Judge wants to see €15k loan application submitted by Limerick assault accused

David Hurley

Reporter:

David Hurley

During civil proceedings at Newcastle West Court, Judge Mary Larkin was told the man has not paid damages arising from the assault

During civil proceedings at Newcastle West Court, Judge Mary Larkin was told the man has not paid damages arising from the assault

AN engineer who assaulted a builder with a shovel has been directed to hand over paperwork relating to a credit union loan which he took out almost six months ago.

During civil proceedings at Newcastle West Court, Judge Mary Larkin was told Vincent Carroll, who has an address at Castleroberts, Adare has not paid damages arising from the assault.

Mr Carroll was found guilty in February 2015 of assaulting builder Joe Rodgers at Main Street, Adare in October 2013. He was awarded €13,500 in damages in September 2016.

During the criminal case, the defendant said he and his wife had a concerns about work being carried at a premises adjoining Serendipity in Adare –  a shoe shop which is owned by his wife.

On the day of the incident, he became frustrated with the mess which being created as a result of the construction work – resulting in an altercation between him and Mr Rodgers.

While Judge Larkin (who also presided over the criminal matter) said she had “no doubt” Mr Carroll swung a shovel and struck Mr Rogers she applied The Probation Act.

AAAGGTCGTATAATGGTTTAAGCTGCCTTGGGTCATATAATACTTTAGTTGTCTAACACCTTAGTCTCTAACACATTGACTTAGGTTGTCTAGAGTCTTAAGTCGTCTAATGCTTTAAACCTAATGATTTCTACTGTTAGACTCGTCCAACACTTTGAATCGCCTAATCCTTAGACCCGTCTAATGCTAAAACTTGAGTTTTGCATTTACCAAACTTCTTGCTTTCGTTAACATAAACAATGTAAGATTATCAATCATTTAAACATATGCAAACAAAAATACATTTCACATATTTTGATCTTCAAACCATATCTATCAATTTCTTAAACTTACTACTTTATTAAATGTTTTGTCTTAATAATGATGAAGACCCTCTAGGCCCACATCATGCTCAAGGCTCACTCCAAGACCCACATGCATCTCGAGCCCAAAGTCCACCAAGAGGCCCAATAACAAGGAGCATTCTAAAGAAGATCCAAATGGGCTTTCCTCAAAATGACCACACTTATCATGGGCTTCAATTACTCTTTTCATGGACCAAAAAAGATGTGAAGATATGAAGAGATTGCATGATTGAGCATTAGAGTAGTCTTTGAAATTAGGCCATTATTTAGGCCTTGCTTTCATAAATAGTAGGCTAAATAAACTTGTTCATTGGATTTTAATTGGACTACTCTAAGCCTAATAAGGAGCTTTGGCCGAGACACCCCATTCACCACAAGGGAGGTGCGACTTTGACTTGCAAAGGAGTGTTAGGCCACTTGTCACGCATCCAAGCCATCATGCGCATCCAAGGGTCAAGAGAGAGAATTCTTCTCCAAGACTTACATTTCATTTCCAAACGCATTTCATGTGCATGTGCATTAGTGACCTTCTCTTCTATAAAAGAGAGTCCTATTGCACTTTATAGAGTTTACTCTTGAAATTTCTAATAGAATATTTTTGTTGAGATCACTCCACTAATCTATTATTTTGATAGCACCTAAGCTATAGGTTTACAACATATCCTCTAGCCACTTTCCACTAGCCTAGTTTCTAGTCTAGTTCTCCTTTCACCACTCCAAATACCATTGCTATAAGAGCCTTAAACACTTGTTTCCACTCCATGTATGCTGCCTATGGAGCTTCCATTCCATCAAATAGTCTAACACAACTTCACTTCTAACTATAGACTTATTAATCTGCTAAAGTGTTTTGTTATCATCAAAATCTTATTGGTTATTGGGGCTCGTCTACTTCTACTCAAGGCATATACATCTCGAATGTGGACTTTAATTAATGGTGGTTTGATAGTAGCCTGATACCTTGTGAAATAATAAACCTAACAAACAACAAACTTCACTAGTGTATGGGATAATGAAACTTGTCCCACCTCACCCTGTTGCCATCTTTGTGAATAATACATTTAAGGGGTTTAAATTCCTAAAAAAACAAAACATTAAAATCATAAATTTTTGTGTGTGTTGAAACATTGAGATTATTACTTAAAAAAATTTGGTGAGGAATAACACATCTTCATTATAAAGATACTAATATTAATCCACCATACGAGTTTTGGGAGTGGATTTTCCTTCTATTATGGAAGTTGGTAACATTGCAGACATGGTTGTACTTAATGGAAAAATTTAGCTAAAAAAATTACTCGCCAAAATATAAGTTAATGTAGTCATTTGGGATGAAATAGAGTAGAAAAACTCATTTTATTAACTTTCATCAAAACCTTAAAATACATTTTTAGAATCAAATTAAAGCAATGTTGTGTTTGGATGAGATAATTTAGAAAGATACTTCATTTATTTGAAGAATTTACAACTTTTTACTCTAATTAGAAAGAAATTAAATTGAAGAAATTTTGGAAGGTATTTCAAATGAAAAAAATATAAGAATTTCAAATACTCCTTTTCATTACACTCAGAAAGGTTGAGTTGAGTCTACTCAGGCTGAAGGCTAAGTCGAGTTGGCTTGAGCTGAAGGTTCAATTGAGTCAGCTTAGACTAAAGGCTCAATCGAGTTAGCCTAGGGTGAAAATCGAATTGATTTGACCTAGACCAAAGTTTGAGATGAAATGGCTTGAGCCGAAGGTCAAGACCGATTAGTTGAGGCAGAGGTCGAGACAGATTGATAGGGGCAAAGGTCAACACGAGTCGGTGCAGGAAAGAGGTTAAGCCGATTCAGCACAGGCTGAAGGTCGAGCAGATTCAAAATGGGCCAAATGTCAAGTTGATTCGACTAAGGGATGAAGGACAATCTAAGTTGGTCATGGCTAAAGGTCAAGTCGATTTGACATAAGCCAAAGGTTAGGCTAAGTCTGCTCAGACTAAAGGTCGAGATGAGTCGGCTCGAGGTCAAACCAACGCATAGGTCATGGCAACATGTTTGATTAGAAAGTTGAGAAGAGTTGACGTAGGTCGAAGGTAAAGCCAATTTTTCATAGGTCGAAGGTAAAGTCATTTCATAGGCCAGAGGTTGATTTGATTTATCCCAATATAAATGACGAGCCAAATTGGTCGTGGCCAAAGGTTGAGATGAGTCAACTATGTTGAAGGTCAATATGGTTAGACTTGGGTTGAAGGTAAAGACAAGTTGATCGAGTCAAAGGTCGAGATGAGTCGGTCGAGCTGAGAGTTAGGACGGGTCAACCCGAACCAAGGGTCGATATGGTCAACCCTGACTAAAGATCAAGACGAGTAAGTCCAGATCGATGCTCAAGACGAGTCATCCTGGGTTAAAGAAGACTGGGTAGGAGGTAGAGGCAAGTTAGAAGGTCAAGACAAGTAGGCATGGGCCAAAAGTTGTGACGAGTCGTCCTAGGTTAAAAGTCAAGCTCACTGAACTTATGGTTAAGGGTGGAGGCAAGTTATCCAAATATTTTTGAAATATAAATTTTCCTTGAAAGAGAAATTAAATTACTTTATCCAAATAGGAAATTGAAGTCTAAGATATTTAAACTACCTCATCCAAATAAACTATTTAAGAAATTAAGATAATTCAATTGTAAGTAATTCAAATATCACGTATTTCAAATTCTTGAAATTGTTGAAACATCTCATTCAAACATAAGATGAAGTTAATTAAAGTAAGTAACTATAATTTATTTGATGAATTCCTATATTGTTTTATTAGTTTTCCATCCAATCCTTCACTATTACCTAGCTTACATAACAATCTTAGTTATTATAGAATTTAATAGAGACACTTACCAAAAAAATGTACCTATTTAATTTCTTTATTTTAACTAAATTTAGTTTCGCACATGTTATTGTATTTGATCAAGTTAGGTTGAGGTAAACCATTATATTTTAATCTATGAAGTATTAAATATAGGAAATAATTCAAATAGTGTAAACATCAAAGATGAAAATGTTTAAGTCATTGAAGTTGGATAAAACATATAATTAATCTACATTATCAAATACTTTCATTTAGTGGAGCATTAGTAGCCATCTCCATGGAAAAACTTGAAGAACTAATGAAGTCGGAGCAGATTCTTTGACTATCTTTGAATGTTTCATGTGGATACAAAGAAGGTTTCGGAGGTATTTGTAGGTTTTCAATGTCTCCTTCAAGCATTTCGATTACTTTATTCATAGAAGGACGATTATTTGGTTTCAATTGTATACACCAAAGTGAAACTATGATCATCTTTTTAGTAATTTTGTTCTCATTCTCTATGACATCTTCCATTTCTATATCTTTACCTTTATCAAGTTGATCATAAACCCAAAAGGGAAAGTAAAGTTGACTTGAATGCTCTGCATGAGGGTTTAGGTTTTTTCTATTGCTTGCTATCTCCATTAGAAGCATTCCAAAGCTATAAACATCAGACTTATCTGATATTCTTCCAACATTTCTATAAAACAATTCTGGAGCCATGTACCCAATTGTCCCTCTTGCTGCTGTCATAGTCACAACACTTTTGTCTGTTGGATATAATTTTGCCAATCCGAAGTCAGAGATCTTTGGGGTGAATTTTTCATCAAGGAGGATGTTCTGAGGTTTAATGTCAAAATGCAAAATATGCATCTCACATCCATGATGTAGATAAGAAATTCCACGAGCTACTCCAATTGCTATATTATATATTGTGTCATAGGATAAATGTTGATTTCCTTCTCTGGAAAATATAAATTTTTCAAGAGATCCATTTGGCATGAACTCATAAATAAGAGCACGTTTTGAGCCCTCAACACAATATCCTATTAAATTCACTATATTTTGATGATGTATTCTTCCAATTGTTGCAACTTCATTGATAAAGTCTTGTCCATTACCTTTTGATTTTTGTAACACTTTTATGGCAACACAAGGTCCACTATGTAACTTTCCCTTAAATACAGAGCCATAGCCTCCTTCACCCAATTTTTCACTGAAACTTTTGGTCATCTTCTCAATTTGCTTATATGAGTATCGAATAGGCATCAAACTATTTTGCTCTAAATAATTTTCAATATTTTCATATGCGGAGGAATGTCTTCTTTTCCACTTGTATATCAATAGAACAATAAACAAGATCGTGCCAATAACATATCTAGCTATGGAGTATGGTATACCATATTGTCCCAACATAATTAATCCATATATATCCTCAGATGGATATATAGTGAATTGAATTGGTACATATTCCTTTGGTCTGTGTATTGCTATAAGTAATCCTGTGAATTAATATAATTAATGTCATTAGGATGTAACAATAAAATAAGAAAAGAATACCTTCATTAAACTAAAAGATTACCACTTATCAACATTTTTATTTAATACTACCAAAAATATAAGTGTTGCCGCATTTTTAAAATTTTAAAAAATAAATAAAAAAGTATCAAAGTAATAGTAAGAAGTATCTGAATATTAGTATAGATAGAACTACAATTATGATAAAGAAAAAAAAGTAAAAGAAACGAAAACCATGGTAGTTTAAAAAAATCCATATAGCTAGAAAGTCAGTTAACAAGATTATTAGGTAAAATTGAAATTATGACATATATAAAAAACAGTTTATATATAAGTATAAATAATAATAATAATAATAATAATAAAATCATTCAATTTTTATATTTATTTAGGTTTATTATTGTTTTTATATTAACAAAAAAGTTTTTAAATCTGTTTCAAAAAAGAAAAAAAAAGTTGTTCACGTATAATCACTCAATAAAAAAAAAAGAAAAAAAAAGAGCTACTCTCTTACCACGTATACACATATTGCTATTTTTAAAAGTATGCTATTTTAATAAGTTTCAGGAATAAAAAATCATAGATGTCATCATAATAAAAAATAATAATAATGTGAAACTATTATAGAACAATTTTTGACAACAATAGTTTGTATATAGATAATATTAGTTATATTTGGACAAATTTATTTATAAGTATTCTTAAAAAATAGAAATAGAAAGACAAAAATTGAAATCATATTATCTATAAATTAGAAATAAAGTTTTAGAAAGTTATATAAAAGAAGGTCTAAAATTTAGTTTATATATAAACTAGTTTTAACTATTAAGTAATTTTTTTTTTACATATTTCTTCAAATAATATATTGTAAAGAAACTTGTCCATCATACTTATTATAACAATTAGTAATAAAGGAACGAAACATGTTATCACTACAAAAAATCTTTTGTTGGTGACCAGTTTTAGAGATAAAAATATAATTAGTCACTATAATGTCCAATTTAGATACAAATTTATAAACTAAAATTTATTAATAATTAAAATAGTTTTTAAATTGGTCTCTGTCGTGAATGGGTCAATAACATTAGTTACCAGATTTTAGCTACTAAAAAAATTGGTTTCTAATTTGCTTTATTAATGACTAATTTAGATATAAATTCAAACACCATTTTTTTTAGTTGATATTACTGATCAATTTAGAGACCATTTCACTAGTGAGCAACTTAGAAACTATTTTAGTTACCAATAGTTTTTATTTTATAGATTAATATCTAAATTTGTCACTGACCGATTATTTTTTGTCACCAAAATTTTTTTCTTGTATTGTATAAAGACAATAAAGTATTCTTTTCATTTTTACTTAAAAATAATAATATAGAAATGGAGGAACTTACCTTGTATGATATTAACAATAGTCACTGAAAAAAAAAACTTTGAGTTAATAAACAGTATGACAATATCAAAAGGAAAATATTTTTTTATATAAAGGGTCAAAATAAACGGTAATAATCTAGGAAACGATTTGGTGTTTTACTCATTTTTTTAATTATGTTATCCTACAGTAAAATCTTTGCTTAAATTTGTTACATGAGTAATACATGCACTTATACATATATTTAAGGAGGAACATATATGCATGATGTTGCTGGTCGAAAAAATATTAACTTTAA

Seeking an installment order during proceedings last week, solicitor Rossa McMahon, said his client has not received any compensation.

Solicitor Bill O’Donnell, representing Mr Carroll, said his client’s engineering business was liquidated a number of years ago and that he cannot afford to pay the monies owed.

In direct evidence, Mr Carroll said he suffers from anxiety, has mental health difficulties and works part time for his wife – earning €300 per week (net).

He said his outgoings are also €300 per week but that he is willing to pay Mr Rodgers €10 per week.

Being questioned by Mr McMahon about his finances, the defendant insisted he does not have a bank account or any assets. ”I lost everything,” he said.

Mr McMahon put it to him that he took out a credit union loan for €15,000 last December having agreed to repay €150 per week.

He suggested the loan would not have been approved if the statement of means before the court was an accurate reflection of his financial situation.

“You don’t get a loan when you get €300 a week and spend €300 a week,” he said.

Judge Larkin agreed saying she wants to see the application form which was submitted for the credit union loan.

“It is relevant to your capacity to pay (compensation), she said.

The matter was adjourned to June 5, next.